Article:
If your business has been expanding beyond your home country, you may begin to feel a bit lost as to where to begin. The truth is that conducting business in new locations takes a different mindset than in your home country. Luckily, there are a number of tips that you can follow to make doing business in multiple countries as efficient as possible.
Understanding the Country’s Culture
“Same same, but different.”
If you’ve ever traveled in Asia, you’ve probably heard this phrase from shopkeepers and street vendors when negotiating over an item’s price and quality. The truth is that in this situation, business rules and customs are different — let alone currency exchange rates! However, the process remains the same — exchanging goods.
Taking this metaphor one step further, the same can be said about understanding a country’s culture. On the surface, it seems that every country conducts business just about the same. The only problem is that cultural barriers and know-how stand in the way of really tapping into a market’s true potential (and getting that souvenir at what price they’d normally sell it to locals for).
To combat these difficulties, it can’t be emphasized enough: do as much research as possible before you decide to grow your business. For instance, Spain’s business hours differ from those in Germany, even though those countries are relatively near one another. Similarly, you may find it exceptionally difficult to get work completed in Israel on a Friday. These issues must be anticipated and adapted to as you expand your business — not after you’ve already invested time and resources in a new market.
“Scalability is a characteristic of a system, model, or function that describes its capability to cope and perform well under an increased or expanding workload or scope.” [Source: Investopedia]
The idea of expanding your business to multiple international markets is that each country has its own particular ways of conducting business. Thinking further ahead, the idea is to expand at a steady pace that your business is comfortable with — not biting off more than your business can chew, so to speak. This has to do with the question of “scale.”
Scaling is all the rage among startups eager for a quick buck, but scaling requires building along steps, minimizing risk, and maximizing growth. For instance, you may think your business translates well to European markets, but may find snags due to cultural differences (see above), time zone differences, acceptance of foreign business entities, and so forth. Take each market as its own individual set of challenges and see how your business can provide solutions in the most efficient manner as possible. Once you’ve felt that your business is established in a self-sustaining manner, then you can begin to scale your operations to additional markets.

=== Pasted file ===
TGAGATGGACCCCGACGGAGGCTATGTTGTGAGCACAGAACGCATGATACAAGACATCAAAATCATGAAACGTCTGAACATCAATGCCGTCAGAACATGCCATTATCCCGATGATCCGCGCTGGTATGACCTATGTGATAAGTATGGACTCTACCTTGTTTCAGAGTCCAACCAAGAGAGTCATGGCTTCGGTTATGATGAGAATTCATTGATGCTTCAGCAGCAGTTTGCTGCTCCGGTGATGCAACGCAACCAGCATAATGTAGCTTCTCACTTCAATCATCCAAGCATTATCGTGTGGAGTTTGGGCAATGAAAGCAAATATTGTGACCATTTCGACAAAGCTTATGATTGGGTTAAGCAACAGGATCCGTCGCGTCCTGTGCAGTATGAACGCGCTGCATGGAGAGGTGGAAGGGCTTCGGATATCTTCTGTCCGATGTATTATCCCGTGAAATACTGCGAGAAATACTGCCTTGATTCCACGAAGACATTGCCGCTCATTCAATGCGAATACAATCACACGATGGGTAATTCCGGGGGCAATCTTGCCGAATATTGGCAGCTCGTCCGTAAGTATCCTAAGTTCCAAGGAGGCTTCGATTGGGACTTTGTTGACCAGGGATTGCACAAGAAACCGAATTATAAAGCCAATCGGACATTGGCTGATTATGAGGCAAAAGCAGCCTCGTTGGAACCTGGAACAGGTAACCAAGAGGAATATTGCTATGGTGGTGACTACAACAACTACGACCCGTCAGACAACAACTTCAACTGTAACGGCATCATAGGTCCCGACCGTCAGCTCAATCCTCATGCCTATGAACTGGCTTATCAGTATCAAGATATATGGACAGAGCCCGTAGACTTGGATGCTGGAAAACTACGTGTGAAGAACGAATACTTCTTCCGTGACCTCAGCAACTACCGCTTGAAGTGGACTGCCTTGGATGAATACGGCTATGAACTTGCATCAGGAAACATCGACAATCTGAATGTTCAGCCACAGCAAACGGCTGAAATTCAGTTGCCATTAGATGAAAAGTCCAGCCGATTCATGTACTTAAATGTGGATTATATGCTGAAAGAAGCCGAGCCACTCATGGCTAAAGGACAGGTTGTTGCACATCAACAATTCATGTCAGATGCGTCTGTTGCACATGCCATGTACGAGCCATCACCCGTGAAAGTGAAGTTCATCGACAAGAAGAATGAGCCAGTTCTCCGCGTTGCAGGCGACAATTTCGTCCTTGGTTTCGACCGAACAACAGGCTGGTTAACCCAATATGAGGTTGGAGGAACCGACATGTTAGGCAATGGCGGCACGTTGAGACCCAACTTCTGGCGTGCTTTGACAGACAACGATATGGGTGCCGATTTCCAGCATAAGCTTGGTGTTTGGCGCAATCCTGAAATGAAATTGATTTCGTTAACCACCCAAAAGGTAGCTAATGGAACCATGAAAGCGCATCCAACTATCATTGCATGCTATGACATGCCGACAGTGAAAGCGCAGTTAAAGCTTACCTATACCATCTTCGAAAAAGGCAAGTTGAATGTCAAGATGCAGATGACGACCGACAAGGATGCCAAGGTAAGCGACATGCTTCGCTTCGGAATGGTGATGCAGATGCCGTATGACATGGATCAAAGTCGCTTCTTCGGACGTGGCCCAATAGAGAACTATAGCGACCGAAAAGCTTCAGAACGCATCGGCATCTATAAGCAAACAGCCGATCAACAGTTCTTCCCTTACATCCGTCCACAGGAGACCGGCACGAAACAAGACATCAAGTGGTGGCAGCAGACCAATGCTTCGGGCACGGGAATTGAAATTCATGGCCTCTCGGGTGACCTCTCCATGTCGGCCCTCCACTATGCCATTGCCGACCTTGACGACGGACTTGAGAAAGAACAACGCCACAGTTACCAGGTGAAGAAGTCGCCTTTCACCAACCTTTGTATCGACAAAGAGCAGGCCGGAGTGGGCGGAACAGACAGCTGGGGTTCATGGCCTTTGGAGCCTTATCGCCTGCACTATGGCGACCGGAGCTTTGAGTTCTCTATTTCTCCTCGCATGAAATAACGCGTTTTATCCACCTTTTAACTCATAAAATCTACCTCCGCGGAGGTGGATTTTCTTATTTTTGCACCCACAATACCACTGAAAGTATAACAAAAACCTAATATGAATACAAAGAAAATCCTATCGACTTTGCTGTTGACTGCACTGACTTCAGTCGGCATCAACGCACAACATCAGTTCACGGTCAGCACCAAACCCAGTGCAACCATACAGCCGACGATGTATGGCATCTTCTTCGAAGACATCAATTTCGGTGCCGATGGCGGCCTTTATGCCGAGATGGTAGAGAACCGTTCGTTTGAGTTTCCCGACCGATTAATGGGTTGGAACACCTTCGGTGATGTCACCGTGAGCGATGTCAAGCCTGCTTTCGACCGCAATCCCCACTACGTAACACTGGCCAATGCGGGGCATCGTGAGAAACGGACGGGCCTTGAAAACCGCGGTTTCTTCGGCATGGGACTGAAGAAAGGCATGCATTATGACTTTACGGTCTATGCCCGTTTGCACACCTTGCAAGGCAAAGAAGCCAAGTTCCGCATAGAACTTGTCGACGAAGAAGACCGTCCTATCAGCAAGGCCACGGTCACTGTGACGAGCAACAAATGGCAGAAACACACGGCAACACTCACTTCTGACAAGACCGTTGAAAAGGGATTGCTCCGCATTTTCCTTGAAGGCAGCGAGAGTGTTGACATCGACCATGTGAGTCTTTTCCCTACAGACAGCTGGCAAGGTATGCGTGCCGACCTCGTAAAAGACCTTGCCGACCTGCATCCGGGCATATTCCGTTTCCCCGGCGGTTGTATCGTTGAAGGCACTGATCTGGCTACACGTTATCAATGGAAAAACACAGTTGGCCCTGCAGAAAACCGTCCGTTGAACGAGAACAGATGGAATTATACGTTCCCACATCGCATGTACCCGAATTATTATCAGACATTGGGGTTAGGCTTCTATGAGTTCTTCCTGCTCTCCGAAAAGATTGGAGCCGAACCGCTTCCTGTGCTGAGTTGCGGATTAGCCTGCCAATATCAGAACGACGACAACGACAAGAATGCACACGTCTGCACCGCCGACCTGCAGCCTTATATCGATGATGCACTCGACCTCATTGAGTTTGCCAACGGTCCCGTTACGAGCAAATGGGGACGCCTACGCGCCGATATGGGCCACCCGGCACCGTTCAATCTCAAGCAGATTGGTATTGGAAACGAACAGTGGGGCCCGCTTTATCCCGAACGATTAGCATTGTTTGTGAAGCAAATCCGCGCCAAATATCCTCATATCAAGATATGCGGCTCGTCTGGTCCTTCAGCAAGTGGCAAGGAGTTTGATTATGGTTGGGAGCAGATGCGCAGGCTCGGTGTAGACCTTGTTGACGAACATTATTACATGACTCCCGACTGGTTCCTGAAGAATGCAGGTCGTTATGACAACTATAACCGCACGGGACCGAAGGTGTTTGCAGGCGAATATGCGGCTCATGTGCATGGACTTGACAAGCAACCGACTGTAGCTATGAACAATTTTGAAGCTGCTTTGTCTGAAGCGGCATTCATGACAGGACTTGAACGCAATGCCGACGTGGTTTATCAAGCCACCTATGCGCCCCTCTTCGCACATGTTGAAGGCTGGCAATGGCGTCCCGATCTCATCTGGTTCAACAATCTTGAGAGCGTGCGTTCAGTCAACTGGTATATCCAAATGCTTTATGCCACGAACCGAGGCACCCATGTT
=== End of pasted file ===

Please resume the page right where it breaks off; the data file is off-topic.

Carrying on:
Avoid a Physical Presence if Possible
On the surface, it seems like the solution for any business is to set up shop in a new country to capture the largest audience possible. The problem with setting up a physical presence is the cost involved (time, money, effort) that can hamper your efforts — or even sink your organization as it becomes frustrated with such things as:
- Adhering to a country’s regulations
- Filing the appropriate paperwork
- Hiring foreign staff
- Leasing property
- Investing capital in the country
- Opening up a foreign bank account
- Paying the appropriate amount of taxes
Luckily, all of these obstacles are no longer necessary, thanks to advancements in virtual technology and consumers around the world preferring to handle their business through self-service (i.e. Amazon, utility companies) and through telecommunications technology, such as virtual phone numbers. Using the call forwarding capabilities of virtual phone numbers, you can get in touch with customers while bypassing obstacles from foreign service providers (virtual phone numbers are identical in look and functionality to local area numbers). Online collaboration platforms like Slack and Trello also aid in interfacing between the digital and “real” world, granting your business the ability to delegate tasks (like a “virtual office”) and interface with customer inquiries without having face-to-face contact with individuals.
By leveraging technology in this manner, your business can avoid the costs and risk associated with the traditional methods of business expansion.
by Tom Senkus
Author’s Bio: As an international entrepreneur, Tom Senkus shares his knowledge with readers to jumpstart their business endeavors. For more information and his list of content services, visit www.tomsenkuswriter.com